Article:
This is linked with theory development in an important way. The number of Canadian foreign policy scholars is limited. The two authors regret “the limited size of the field” and its consequences on the cumulation of knowledge (148). The work of francophone scholars in French could partially make up for this limitation. By ignoring it, anglophone Canadian scholars overlook some works that could feed their own research and create new opportunities for dialogue, debate, and cross-fertilization. In other words, the ignorance of the works in French is a problem for the whole field and not only for francophone scholars. The question that should be asked now is what can be done to overcome that ignorance.


How the issue of language is framed in the article is particularly questionable. The authors are glad that “francophone scholars are [increasingly] inserting themselves into core debates in the field – mostly by publishing in English and participating in English-Canadian forums” (147). Such framing of the issue that only looks at how Francophone scholars (should) cross the linguistic divide is deeply problematic. It says a lot about where the core of the field is, and hence where the periphery is. When the issue of language is addressed, at least two other points should be emphasized. First, francophone publications in French and in English are often different because of the politics involved in the publication process and its cultural aspects. As a consequence, anglophone scholars do not have access to francophone scholarship when they read works by francophone scholars written in English. Second, the fact that anglophone scholars do not publish in French, and do not participate in French-Canadian forums is also an issue. Because they do not look at that side of the linguistic divide, the two authors put the burden of bilingualism on francophone scholars only, without any critical attention to the hegemonic nature of such a view.[6]


My second point has to do with the definition of theory. The definition adopted both in the article and, more generally, in the field is problematic for two reasons. What is usually called theorization is often the application and adaptation of theoretical frameworks produced elsewhere. The two authors consider that “theorized approaches” contribute to “theoretical developments” (134). This overlooks the fact that the application and adaptation of existing theories represents limited theoretical contributions. Theory development should first and foremost refer to the elaboration of innovative theoretical tools. That the field is now (partially) theory-influenced is a good thing; yet Canadian foreign policy scholars who support theory development should aim at a more ambitious endeavour, one that produces genuine theoretical contributions. These contributions would use Canada as an example – possibly in a comparative perspective – and could potentially be cited, discussed, and adapted by other scholars in other national and disciplinary contexts. In this way Canadian foreign policy scholars would contribute even more to the global discipline of International Relations.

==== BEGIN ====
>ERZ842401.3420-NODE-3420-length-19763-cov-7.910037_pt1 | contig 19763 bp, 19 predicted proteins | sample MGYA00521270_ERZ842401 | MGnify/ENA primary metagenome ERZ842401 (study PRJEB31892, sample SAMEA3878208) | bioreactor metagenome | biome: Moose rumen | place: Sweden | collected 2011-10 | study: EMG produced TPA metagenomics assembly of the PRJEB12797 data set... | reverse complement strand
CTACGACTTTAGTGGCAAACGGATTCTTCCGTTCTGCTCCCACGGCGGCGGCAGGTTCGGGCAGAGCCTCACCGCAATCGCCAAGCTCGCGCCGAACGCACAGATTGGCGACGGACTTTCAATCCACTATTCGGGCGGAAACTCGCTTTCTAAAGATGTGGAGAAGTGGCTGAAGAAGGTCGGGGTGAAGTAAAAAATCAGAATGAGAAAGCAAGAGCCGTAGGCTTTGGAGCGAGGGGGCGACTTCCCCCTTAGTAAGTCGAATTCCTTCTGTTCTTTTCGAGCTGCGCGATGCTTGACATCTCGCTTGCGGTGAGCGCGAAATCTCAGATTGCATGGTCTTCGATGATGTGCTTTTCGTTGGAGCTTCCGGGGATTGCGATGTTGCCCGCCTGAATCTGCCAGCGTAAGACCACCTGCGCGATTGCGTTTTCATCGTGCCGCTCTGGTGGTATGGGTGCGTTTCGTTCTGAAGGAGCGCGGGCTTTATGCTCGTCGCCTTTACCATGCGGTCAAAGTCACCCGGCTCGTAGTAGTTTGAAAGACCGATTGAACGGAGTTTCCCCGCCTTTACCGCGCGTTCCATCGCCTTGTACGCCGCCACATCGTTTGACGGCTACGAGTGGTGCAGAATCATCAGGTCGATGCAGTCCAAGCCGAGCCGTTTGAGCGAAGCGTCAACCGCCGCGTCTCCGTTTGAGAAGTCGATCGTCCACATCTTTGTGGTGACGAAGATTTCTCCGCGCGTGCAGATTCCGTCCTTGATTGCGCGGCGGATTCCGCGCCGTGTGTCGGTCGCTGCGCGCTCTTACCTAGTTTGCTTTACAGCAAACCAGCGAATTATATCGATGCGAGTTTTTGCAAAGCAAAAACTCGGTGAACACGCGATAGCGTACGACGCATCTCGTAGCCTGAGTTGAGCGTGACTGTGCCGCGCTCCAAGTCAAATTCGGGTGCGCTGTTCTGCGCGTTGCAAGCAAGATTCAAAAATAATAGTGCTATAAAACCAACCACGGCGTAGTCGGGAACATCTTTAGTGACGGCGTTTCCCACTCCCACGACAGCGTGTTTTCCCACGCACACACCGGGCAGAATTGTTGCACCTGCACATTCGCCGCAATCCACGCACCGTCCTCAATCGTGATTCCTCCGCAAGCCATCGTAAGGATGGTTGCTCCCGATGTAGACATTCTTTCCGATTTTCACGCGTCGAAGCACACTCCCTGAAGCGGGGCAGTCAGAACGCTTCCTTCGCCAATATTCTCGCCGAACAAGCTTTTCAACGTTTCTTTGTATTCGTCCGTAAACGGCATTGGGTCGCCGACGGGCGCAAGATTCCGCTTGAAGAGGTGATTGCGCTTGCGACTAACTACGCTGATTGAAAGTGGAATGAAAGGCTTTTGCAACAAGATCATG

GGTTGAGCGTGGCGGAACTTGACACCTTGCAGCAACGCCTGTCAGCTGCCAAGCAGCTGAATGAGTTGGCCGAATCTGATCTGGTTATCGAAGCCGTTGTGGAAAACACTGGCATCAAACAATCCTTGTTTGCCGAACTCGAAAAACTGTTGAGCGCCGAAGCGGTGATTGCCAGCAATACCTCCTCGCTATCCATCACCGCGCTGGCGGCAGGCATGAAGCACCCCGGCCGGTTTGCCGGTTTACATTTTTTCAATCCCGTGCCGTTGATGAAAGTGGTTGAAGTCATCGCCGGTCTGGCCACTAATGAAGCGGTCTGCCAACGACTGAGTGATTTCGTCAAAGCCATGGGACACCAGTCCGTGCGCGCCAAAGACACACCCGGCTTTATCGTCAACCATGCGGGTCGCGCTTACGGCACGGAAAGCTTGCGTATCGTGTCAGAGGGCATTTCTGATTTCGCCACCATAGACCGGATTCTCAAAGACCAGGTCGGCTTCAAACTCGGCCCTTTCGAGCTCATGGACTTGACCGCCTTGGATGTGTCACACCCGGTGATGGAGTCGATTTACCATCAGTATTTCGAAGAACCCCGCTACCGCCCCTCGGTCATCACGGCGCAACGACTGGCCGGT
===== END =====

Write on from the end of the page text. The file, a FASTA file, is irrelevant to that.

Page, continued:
The definition of theory in the field is problematic for a second reason. In their discussion of the liberal-constructivist approach, the two authors contend that liberal-constructivist scholars often value positively “Canada’s role in promoting the human security agenda”; something that critical scholars have criticized because that might “mask underlying behaviours [...] that reinforce the structural conditions underpinning community dislocation and human insecurity” (144). The constructivist liberal appreciation and the criticism raised by critical scholars mixes up two different things. Conducting a theoretical analysis means using theoretical lenses to analyze a phenomenon. Liberal-constructivist lenses will look at a human security agenda as the result of the diffusion of shared norms and understanding between state and non-state actors, and Canada’s role in this diffusion. This says nothing about whether this agenda is positive or not.